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Do You Know Why Many Wear Poppies On Veteran’s Day?
Posted on Thursday, November 06, 2014 by eNature
Artificial poppies in a wreath
Artificial poppies in a wreath
© Andrew Dunn
A sea of ceramic poppies fills the moat of the Tower of London.
A sea of ceramic poppies fills the moat of the Tower of London.

Will you be wearing a poppy on Veterans Day?

Many people around the world find wearing a poppy a respectful way to honor the service and sacrifice of others.

Poppies have been associated with Veterans Day since its first observance, as Armistice Day, in 1919.  While often seen in the U.S. around Veterans Day, red poppies have become a prominent part of what’s become known as Remembrance Day in Canada, England, Australia and many of the Commonwealth nations around the world.

Why Poppies?

The poppy’s significance to today’s observance is a result of Canadian military physician John McCrae’s poem In Flanders Fields. The poppy emblem was chosen because of the poppies that bloomed across some of the worst battlefields of Flanders in World War I.  And their red color seemed an appropriate symbol for the bloodshed of trench warfare.

Started By An American
Two days before the Armistice was declared at 11am on November 11th, 1918, an American woman named Moina Michael was working in the YMCA Overseas War Secretaries’ headquarters during its annual conference in New York City.

Inspired by McCrae’s poem, Michael purchased 25 silk poppies that she distributed to attendees of the Conference.  The poppies were well received at the meeting, which prompted her to begin effort to have the poppy adopted as a national symbol of remembrance.  She succeeded in having the National American Legion Conference adopt it two years later.

The custom quickly spread to Europe and was especially embraced by the British Royal Legion and veterans groups throughout the British Commonwealth.

White Or Red
A small number of people choose to wear white poppies to indicate a preference to look forward to peace rather than backward at the sacrifice. Those who wear the white poppy have, since their introduction in the nineteen twenties, expressed their desire for peaceful alternatives to military action.

So wear a poppy— real or artificial in red, white or whatever color you choose— today as part of your observance of Veterans Day.  You’ll be honoring a long tradition observed throughout the world.

It shouldn’t be too hard to find a flower.  The California Poppy is our most common native poppy in the U.S. and has been spread by humans far outside its natural range of the western states.


The BBC's account of how the poppy came to be associated with Veterans Day »



I still remember all the words to Flanders Fields, the poem, as I had to memorize it at age 11.  I remember my teacher telling me to slow down a bit when I recited it in front of the class, and really understand the words.  I especially remember the line:  “In Flanders Fields, the poppies grow, between the crosses row on row.”  So poignant.  I am the daughter of a WWII disabled veteran, and know what military sacrifice means.  Thank goodness for all those veterans in all wars, who made the ultimate sacrifice.

Posted by Janet Adams on 11/11

Janet’s words are so true.  Many people do not know what military men sacrifice.  She does.  I wish the world could walk a step in a soldier’s shoes to truly understand our military men.  God bless all our soldiers, and a big salute and blessing to your Father, Janet…and to you for appreciating him so.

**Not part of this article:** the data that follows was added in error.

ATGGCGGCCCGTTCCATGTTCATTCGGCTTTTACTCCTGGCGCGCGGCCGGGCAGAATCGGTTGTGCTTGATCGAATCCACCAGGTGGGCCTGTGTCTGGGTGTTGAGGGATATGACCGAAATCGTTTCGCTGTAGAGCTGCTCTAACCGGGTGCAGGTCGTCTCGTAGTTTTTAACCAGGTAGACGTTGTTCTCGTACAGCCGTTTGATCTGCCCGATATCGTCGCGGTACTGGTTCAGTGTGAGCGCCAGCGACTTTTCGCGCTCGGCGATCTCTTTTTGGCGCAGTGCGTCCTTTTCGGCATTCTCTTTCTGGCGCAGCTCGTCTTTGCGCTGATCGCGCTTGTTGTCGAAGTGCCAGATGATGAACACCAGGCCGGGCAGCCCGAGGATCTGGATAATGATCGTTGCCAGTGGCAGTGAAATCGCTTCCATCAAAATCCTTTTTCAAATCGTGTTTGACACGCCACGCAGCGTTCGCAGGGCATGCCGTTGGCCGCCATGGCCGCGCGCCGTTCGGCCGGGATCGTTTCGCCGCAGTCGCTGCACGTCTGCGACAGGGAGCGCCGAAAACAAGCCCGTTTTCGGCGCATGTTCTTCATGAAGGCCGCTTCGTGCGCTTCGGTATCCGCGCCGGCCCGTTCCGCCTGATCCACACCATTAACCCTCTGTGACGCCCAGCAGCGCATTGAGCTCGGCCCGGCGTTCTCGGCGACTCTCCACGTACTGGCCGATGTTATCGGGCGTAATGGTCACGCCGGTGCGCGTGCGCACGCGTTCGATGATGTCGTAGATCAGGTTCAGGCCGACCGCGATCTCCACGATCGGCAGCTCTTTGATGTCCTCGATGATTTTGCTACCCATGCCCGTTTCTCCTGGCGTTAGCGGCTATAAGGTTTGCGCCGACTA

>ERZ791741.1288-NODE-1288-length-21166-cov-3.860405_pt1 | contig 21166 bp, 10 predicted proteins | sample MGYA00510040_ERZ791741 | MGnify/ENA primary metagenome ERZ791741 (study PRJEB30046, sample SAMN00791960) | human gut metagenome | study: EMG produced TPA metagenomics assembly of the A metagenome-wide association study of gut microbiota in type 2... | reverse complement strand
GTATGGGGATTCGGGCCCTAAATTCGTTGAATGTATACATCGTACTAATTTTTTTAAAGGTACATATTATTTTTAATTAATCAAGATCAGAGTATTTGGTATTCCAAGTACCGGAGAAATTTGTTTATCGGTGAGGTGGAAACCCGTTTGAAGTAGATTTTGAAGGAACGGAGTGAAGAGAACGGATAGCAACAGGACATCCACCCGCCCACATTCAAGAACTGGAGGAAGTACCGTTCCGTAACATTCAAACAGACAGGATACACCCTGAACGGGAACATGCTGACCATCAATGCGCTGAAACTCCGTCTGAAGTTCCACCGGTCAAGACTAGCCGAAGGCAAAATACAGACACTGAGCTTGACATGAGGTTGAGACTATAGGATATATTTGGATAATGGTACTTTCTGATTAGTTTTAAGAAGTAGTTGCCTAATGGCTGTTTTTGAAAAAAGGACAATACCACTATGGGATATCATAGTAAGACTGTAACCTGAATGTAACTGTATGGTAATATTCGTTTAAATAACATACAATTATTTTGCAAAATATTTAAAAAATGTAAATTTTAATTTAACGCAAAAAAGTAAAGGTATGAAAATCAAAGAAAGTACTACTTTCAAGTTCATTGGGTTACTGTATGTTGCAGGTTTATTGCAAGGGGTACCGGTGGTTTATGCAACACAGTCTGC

Posted by Bonnie Cheek on 11/11

From Wikipedia:

The red poppies that McCrae referred to had been associated with war since the Napoleonic Wars when a writer of that time first noted how the poppies grew over the graves of soldiers. The damage done to the landscape in Flanders during the battle greatly increased the lime content in the soil, leaving the poppy as one of the few plants able to grow in the region.

Posted by Pat Ayars on 11/11

Are you aware of the American troops that fought in North Russia in WWI, known as the Polar Bears.

Flanders Fields was adapted for them as follows:

“In Russia’s fields no poppies grow.

There no crosses row on row to mark the places where we lie.

No larks so gayly singing fly, as in the fields of Flanders.

We are the dead, short days ago, we fought beside you in the snow.

The poem goes on, very interesting story. I know, my father was one of them.



Posted by Cleo M Colburn on 11/11

Funny how poppies never caught on in the USA…every one wears them in Canada.  Perhaps WW1 was not such a big deal in the USA…Over 880,000 British and British empire troops lost…really hard to even comprehend that many for a war that really should not have started

Posted by john on 11/11

John,growing up, one always saw the board of paper poppies at the cash register at the drug store, dime store, at teller’s windows in banks, etc. I always wore one in the days leading up to Memorial Day and Armistice Day (as we called it then). I have discussed this with other we are “older” and they had the same experience. The poppies seemed to disappear after Nam. I was glad to see this article.

Janet, I, too, had to recite “In Flanders Field” and the line you reference always painted the cost/aftermath of war. It was the first poem which deeply touched me as a young grade school kid. My dad left for England in early 1942 and returned in the fall of ‘45. Kids whose fathers serve in war worry. The poem was very real to me. The poppies will always be a symbol of remembrance. Blessings and thanks to all who have served.

Posted by Nancy on 11/11
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